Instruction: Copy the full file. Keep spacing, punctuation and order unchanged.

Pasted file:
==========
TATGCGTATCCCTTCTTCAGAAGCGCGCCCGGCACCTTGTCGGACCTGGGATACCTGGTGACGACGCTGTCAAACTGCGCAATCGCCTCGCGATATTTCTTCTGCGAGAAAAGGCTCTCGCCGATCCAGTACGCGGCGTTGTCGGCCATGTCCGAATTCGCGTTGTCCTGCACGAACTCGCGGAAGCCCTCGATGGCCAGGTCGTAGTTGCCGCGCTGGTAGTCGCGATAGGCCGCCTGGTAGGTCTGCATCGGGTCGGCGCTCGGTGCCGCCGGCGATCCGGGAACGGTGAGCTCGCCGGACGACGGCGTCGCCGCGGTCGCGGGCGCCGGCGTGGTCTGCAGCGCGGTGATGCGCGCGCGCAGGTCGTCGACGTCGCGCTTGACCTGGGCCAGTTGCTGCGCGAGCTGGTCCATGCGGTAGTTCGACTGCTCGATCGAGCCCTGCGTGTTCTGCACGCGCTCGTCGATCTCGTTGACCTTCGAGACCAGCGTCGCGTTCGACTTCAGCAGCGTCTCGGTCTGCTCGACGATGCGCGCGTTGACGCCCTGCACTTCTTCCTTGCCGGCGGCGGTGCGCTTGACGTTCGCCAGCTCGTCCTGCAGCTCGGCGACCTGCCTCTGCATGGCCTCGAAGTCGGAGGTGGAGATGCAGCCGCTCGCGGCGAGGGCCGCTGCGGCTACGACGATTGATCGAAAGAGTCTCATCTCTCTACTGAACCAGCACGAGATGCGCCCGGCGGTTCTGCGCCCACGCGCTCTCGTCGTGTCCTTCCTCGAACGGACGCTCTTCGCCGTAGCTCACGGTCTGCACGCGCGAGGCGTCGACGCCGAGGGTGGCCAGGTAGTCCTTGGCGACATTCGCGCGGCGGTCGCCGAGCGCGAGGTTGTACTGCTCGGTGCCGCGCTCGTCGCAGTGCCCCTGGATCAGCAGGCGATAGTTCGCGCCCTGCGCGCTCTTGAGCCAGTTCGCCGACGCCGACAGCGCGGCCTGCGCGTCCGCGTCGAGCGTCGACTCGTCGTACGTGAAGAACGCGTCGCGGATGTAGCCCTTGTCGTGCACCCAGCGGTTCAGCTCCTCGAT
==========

TATGCGTATCCCTTCTTCAGAAGCGCGCCCGGCACCTTGTCGGACCTGGGATACCTGGTGACGACGCTGTCAAACTGCGCAATCGCCTCGCGATATTTCTTCTGCGAGAAAAGGCTCTCGCCGATCCAGTACGCGGCGTTGTCGGCCATGTCCGAATTCGCGTTGTCCTGCACGAACTCGCGGAAGCCCTCGATGGCCAGGTCGTAGTTGCCGCGCTGGTAGTCGCGATAGGCCGCCTGGTAGGTCTGCATCGGGTCGGCGCTCGGTGCCGCCGGCGATCCGGGAACGGTGAGCTCGCCGGACGACGGCGTCGCCGCGGTCGCGGGCGCCGGCGTGGTCTGCAGCGCGGTGATGCGCGCGCGCAGGTCGTCGACGTCGCGCTTGACCTGGGCCAGTTGCTGCGCGAGCTGGTCCATGCGGTAGTTCGACTGCTCGATCGAGCCCTGCGTGTTCTGCACGCGCTCGTCGATCTCGTTGACCTTCGAGACCAGCGTCGCGTTCGACTTCAGCAGCGTCTCGGTCTGCTCGACGATGCGCGCGTTGACGCCCTGCACTTCTTCCTTGCCGGCGGCGGTGCGCTTGACGTTCGCCAGCTCGTCCTGCAGCTCGGCGACCTGCCTCTGCATGGCCTCGAAGTCGGAGGTGGAGATGCAGCCGCTCGCGGCGAGGGCCGCTGCGGCTACGACGATTGATCGAAAGAGTCTCATCTCTCTACTGAACCAGCACGAGATGCGCCCGGCGGTTCTGCGCCCACGCGCTCTCGTCGTGTCCTTCCTCGAACGGACGCTCTTCGCCGTAGCTCACGGTCTGCACGCGCGAGGCGTCGACGCCGAGGGTGGCCAGGTAGTCCTTGGCGACATTCGCGCGGCGGTCGCCGAGCGCGAGGTTGTACTGCTCGGTGCCGCGCTCGTCGCAGTGCCCCTGGATCAGCAGGCGATAGTTCGCGCCCTGCGCGCTCTTGAGCCAGTTCGCCGACGCCGACAGCGCGGCCTGCGCGTCCGCGTCGAGCGTCGACTCGTCGTACGTGAAGAACGCGTCGCGGATGTAGCCCTTGTCGTGCACCCAGCGGTTCAGCTCCTCGAT